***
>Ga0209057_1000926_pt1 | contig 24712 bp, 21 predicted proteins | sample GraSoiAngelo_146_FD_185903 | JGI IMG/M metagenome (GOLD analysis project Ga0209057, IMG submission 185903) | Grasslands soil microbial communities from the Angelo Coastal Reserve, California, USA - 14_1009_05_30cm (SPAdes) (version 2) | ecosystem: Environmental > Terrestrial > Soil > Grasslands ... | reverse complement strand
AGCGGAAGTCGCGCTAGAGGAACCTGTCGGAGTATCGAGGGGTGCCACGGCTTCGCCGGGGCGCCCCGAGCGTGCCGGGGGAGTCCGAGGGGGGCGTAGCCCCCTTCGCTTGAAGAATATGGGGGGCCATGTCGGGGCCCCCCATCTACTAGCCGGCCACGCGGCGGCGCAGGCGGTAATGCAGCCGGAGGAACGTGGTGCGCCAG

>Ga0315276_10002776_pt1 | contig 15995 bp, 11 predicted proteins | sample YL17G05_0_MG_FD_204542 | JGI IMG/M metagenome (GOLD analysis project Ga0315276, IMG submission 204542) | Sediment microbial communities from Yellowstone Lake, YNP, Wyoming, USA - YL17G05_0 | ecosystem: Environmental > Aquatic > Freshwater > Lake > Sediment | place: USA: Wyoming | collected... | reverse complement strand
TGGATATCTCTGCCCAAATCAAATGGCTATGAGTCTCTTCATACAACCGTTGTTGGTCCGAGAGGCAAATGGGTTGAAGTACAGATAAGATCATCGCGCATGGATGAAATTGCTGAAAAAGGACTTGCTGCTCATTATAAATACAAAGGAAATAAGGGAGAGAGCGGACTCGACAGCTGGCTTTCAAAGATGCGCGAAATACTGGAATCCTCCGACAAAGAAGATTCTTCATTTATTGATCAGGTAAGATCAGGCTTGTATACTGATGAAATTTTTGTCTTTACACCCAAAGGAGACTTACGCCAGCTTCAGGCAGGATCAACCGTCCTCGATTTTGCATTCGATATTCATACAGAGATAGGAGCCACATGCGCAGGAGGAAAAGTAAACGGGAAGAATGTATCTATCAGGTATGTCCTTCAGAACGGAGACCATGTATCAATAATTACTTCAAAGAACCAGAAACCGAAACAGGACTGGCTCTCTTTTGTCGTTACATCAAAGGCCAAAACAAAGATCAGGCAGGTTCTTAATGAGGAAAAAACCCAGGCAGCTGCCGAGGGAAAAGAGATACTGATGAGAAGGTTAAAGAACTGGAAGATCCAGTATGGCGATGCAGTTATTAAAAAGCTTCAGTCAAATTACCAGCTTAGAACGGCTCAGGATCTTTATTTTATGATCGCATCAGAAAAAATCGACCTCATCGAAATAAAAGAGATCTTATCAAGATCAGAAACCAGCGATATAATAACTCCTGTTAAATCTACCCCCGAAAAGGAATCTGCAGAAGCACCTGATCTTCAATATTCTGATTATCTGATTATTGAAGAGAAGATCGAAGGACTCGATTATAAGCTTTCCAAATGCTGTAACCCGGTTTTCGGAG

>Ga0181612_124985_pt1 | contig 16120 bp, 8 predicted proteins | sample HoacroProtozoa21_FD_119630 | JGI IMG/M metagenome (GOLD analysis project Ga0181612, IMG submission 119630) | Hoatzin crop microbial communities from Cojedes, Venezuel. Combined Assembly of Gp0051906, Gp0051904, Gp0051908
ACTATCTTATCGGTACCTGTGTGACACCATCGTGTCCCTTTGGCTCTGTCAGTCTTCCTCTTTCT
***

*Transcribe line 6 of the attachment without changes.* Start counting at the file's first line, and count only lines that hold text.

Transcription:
ACTATCTTATCGGTACCTGTGTGACACCATCGTGTCCCTTTGGCTCTGTCAGTCTTCCTCTTTCT